How to form a C-corporation for Healthcare


Every business needs to be structured as a corporation for legal and tax purposes. In this article, we will go over some of the steps you need to take to form a C-corporation.

Define the purpose of your business

In order to do this, you’ll need to establish the goals of your new corporation and the values that will guide it.

Once you’ve defined these things, ask yourself: “Do I want to be able to sell shares in my company?” If yes, then a C-corporation is probably right for you. In addition to being able to sell shares, C-corporations are also more tax efficient than S-corporations.

Find a name for your business

It’s best to avoid using the same words or phrases as other businesses unless you’re planning on creating some sort of tagline or slogan that will set you apart from them. Keep in mind that brand recognition is important when choosing your company’s moniker; if people don’t recognize what they’re hearing when they hear it said out loud, they won’t remember it later on! So choose wisely!

File a Certificate of Incorporation

A corporation is a business that has been granted legal separation from its owners. A corporation is formed when you file a certificate of incorporation with the Secretary of State, and it becomes an entity separate from the people who own or manage it. This means that it can own property, borrow money, sue, and be sued in court by itself. A corporation can also issue shares (stock) which allow investors to share in any profits earned by the company. Shareholders have no day-to-day control over how their company operates however; only directors and officers can vote on corporate matters at board meetings.

Corporations have many benefits but they also have some drawbacks

One potential drawback for healthcare professionals may be related to taxes; since C-corporations are taxed as regular businesses instead of being taxed as individuals like S-corporations. The tax benefits associated with S-corporations could potentially save you thousands each year if your business generates significant profits. You should check with your accountant or an experienced financial advisor before making such important decisions about your business structure so they can guide you through this process.

Form a Board of Directors

The board is responsible for overseeing the general management of a corporation and making decisions on behalf of shareholders. Directors are nominated by shareholders and then elected by shareholders to serve as directors at annual meetings or special meetings called for that purpose. State laws generally prescribe how many directors a corporation must have, but some states allow corporations to decide this number themselves (called “delegated authority”).

Set up bylaws and corporate records

  • Set up a corporate minute book.
  • Keep minutes of board meetings.
  • Keep a copy of the bylaws.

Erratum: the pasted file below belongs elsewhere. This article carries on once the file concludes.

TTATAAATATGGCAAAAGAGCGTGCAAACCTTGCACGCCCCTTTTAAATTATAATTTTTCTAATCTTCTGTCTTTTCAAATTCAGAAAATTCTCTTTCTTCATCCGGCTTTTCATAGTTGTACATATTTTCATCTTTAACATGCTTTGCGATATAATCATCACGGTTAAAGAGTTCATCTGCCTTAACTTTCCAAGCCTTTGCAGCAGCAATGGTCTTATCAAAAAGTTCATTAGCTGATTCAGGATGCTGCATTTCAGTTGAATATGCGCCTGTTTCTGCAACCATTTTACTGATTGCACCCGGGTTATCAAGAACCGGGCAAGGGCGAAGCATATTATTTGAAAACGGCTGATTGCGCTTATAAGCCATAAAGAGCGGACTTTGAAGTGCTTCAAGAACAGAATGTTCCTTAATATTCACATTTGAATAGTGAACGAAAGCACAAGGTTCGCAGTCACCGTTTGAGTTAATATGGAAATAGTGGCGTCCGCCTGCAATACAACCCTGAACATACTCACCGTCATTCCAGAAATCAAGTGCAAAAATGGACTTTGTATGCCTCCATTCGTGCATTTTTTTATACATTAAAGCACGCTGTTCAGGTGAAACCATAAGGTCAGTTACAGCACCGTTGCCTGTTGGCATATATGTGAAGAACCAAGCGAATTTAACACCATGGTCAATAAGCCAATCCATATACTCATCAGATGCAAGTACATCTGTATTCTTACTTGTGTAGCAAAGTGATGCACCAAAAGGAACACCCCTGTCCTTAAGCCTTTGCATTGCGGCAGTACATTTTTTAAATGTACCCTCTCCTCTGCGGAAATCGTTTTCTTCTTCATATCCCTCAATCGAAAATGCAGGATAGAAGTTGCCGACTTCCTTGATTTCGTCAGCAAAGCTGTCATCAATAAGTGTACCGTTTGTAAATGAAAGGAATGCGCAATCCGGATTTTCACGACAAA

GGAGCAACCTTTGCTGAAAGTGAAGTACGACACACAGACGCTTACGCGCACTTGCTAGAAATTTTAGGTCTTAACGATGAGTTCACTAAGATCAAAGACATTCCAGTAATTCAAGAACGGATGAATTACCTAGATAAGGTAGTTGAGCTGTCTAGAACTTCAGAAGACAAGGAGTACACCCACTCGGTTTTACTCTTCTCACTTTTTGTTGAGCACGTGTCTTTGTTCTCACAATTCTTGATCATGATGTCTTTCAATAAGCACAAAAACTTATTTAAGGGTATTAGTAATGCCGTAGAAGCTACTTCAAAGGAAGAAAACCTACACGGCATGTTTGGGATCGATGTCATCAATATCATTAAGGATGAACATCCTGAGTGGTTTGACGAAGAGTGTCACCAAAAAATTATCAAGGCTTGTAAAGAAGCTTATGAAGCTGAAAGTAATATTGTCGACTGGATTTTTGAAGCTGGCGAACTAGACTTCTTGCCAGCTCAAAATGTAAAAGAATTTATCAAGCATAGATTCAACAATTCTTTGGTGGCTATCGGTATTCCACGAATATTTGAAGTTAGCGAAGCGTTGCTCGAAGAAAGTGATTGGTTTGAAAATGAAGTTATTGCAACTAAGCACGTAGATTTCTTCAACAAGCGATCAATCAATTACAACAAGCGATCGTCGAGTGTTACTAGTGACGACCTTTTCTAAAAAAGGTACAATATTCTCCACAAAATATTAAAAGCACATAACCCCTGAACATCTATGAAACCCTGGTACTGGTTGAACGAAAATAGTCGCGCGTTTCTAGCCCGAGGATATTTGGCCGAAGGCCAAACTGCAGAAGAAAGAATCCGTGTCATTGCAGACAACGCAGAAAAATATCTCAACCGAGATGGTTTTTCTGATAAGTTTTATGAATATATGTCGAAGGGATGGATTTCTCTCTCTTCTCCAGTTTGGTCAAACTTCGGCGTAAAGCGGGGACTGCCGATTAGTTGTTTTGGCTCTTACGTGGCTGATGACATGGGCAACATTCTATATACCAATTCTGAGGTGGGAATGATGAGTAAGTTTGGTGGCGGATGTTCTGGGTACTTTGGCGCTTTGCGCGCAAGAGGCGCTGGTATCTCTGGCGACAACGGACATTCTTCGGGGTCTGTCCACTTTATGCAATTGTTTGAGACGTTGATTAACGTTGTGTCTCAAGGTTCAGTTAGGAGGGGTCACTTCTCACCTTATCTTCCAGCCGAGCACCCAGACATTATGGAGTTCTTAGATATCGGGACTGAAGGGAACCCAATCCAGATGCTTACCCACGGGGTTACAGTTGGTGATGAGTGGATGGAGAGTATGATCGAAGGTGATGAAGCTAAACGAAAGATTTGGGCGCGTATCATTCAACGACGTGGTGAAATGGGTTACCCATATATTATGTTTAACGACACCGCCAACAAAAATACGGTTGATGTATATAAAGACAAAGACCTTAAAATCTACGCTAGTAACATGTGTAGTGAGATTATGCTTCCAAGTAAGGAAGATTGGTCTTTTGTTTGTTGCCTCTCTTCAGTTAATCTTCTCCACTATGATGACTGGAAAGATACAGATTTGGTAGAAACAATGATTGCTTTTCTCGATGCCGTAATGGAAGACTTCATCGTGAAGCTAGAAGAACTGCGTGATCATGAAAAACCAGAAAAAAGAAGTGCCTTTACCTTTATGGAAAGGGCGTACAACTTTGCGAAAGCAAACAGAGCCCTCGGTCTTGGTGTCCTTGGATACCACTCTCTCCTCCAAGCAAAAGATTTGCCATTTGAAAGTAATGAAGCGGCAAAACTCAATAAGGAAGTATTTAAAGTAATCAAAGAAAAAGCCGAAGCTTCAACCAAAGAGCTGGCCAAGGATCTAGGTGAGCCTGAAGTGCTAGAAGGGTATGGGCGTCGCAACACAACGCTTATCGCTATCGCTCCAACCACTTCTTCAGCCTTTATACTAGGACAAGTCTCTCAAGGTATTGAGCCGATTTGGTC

• Keep a copy of the stock certificates, and make sure they’re numbered consecutively in order to show continuity with each other. (If you create new stock certificates, or if you need to replace lost or destroyed ones, these will not be considered valid.)
  • Keep a copy of the corporate seal because it’s important to have one so you can use it on official documents like contracts and leases for equipment or property purchases for your business purposes related to healthcare administration services offered by your corporation (i.e., leasing office space).

Hold the first meeting of the Board of Directors

You’ll want to choose people who are well-suited to their positions and will help you accomplish your goals for the business. This can include professionals with experience in healthcare, non-profits, or other industries that would benefit from selling products or services on a large scale—you may also want regular contributors who share similar interests as yourself. Be sure they’re willing to do the work necessary for running a successful company: attending meetings regularly, reviewing financial statements, providing advice when needed, and so on.

If there are conflicts between members of your board (such as disputes over strategy), try discussing solutions rationally until everyone agrees on what should be done next; if this doesn’t work then seek legal advice from an attorney experienced with business law issues before taking any further action against someone else within your company.*

Issuing Stock Certificates

They are issued when a company is formed, and each certificate can be traded individually on a stock exchange. When you issue stock certificates for your C-corporation, you will need to determine how many shares your investors will receive. The amount of time it takes to issue stock certificates varies by state.


I hope this article has helped you understand the basics of forming a C-corporation for healthcare. If you want to learn more about the process, visit our website and find out what it takes to create your own company.

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